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Re: A Compromise to the Versioning Debate

From: cadunn <cadunn@vt2000.com>
Date: Tue, 17 Apr 2007 03:06:03 -0400
Message-ID: <462471DB.6060002@vt2000.com>
To: Bruce Boughton <bruce@bruceboughton.me.uk>
CC: Anne van Kesteren <annevk@opera.com>, "Denis Boudreau (WebConforme)" <dboudreau@webconforme.com>, HTML WG <public-html@w3.org>

Bruce, et al.,
I did not mean for my comment to be construed as a license to 
proliferate new elements. I meant only to urge those so inclined to not 
speak ill of those less well-informed, and well-skilled, than the 
members of this list.

I completely agree with you, Bruce about the maintenance of simplicity. 
This is one of the great appeals of HTML and has been from the first. 
Very few people read the actual specs. They simply pick up the tool box 
and go to work. (CSS has yet to be accepted in such a light--lol. But it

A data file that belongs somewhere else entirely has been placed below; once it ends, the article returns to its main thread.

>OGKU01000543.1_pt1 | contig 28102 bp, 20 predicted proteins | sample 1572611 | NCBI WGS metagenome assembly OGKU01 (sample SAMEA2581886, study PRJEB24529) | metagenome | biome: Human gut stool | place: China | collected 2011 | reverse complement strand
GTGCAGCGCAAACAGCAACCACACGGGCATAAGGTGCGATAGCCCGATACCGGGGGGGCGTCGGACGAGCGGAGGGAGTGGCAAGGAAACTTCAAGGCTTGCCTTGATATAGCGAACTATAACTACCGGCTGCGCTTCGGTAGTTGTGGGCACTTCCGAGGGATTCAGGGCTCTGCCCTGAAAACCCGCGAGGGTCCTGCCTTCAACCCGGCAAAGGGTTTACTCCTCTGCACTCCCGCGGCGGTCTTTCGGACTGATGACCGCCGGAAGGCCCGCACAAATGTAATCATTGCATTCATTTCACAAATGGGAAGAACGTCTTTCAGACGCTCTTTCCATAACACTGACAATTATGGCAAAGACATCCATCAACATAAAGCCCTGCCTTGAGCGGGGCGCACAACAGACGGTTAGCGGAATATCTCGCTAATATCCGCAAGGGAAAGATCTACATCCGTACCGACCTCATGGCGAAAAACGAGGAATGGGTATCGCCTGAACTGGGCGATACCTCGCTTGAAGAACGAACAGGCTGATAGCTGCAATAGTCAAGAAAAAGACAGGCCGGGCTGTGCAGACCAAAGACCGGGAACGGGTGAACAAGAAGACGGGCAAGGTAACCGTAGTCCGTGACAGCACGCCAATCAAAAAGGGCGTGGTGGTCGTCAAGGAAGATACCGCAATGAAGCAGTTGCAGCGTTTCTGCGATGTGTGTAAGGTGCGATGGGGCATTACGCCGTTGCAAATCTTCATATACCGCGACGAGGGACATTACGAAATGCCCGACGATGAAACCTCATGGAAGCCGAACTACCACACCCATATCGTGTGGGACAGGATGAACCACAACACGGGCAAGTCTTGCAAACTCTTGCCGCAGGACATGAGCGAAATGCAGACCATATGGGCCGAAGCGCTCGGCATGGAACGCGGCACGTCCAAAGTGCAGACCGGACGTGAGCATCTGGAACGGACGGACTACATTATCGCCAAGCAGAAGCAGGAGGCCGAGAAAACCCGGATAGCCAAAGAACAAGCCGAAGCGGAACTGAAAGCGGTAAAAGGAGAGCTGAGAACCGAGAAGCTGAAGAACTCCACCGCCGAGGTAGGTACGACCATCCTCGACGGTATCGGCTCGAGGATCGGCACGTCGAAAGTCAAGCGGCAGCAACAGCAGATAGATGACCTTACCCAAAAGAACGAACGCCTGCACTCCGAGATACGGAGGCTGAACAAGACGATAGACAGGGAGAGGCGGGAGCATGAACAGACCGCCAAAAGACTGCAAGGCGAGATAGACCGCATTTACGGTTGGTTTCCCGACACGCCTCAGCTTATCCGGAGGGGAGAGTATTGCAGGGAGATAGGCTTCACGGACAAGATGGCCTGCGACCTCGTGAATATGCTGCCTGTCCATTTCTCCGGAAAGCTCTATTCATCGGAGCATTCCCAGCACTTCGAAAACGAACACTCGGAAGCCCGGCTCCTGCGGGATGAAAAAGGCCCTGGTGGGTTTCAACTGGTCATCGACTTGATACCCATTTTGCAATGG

may yet happen!)

Clair

Bruce Boughton wrote:
> cadunn wrote:
>> I think we simply need to accept that the Internet *is* the great 
>> level playing field. Let's not further bury "Some mute, inglorious 
>> Milton..." by ignoring her or him. IMO such disparagement of folks 
>> who do not possess the highest of "geek" skills is really beneath 
>> what should be a fundamental approach to anything that deals broadly 
>> with web specifications. Reaching a level of supreme ability in the 
>> chaos of browsers and bugs, and the intricacies of CSS/HTML/XHTML, 
>> etc. should make us humble, rather than arrogant.
>>
>> If we accept that basic spirit of free and total access, then of 
>> course there will be "all kinds". Just accept this and get on with 
>> delivering what makes the most sense for all.
>>
>> Thanks, Anne---
>>
>> Clair
>>
>
> Indeed, but this should not be a free pass for introducing new 
> elements into the spec without discussing their merits.  I believe 
> that one of HTML's primary advantages is its simplicity*.  If we 
> introduce too many new elements we run the risk of making it harder 
> for authors of any skill level to choose the most appropriate 
> element.  This is not to say that we shouldn't introduce new elements, 
> just that we should make sure that each has a clear use case which is 
> unambiguous.
>
> Bruce
>
>
> * It is simple to produce a document that looks mostly right.  It can 
> be hard to get it absolutely correct, but for most people this is enough.
Received on Tuesday, 17 April 2007 07:06:21 GMT

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